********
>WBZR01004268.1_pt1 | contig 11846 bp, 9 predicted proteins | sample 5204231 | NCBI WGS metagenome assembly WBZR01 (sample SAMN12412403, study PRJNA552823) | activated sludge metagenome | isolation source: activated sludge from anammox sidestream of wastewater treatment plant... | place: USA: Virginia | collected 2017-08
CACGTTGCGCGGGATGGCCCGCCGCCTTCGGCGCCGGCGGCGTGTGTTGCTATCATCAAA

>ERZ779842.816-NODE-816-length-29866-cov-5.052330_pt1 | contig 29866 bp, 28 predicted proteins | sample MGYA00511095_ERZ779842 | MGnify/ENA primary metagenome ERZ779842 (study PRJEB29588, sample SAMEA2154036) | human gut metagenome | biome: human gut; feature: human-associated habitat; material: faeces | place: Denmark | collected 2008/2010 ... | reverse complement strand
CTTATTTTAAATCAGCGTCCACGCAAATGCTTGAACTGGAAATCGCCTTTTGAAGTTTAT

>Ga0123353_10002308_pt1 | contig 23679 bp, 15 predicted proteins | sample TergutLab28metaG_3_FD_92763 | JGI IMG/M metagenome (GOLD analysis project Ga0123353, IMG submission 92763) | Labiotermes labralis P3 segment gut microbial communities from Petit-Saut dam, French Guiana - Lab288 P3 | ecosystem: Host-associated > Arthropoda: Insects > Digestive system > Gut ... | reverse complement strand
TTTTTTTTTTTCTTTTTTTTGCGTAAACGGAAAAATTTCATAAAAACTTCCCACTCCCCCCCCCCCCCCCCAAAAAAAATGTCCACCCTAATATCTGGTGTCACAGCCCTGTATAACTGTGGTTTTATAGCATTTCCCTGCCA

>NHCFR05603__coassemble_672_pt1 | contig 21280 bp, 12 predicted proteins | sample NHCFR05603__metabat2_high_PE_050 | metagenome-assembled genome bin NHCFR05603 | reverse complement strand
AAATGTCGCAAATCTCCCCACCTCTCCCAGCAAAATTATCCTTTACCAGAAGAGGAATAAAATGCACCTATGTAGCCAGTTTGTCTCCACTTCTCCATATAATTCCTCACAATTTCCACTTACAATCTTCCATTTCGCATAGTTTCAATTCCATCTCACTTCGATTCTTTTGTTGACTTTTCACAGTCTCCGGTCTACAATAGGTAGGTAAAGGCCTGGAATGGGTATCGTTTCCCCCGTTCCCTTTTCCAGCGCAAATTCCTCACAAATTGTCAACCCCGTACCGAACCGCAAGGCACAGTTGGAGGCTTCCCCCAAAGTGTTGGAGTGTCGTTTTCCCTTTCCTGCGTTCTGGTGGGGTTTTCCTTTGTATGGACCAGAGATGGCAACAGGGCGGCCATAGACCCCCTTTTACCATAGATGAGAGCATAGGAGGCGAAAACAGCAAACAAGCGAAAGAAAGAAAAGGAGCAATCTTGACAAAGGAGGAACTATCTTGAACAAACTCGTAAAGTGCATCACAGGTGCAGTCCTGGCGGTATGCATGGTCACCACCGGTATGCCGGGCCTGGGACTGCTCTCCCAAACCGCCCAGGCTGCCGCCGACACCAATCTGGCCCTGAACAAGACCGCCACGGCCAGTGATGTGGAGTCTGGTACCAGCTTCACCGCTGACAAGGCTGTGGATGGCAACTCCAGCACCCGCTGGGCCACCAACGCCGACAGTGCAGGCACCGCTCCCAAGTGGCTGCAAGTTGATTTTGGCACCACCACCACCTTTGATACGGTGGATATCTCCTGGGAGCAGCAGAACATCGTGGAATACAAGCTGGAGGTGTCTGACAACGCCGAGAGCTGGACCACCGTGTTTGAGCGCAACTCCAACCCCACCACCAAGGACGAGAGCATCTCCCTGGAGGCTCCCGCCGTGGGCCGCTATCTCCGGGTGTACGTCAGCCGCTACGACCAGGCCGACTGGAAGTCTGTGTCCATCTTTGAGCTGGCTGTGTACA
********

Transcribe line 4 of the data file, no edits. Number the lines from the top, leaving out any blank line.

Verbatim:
CTTATTTTAAATCAGCGTCCACGCAAATGCTTGAACTGGAAATCGCCTTTTGAAGTTTAT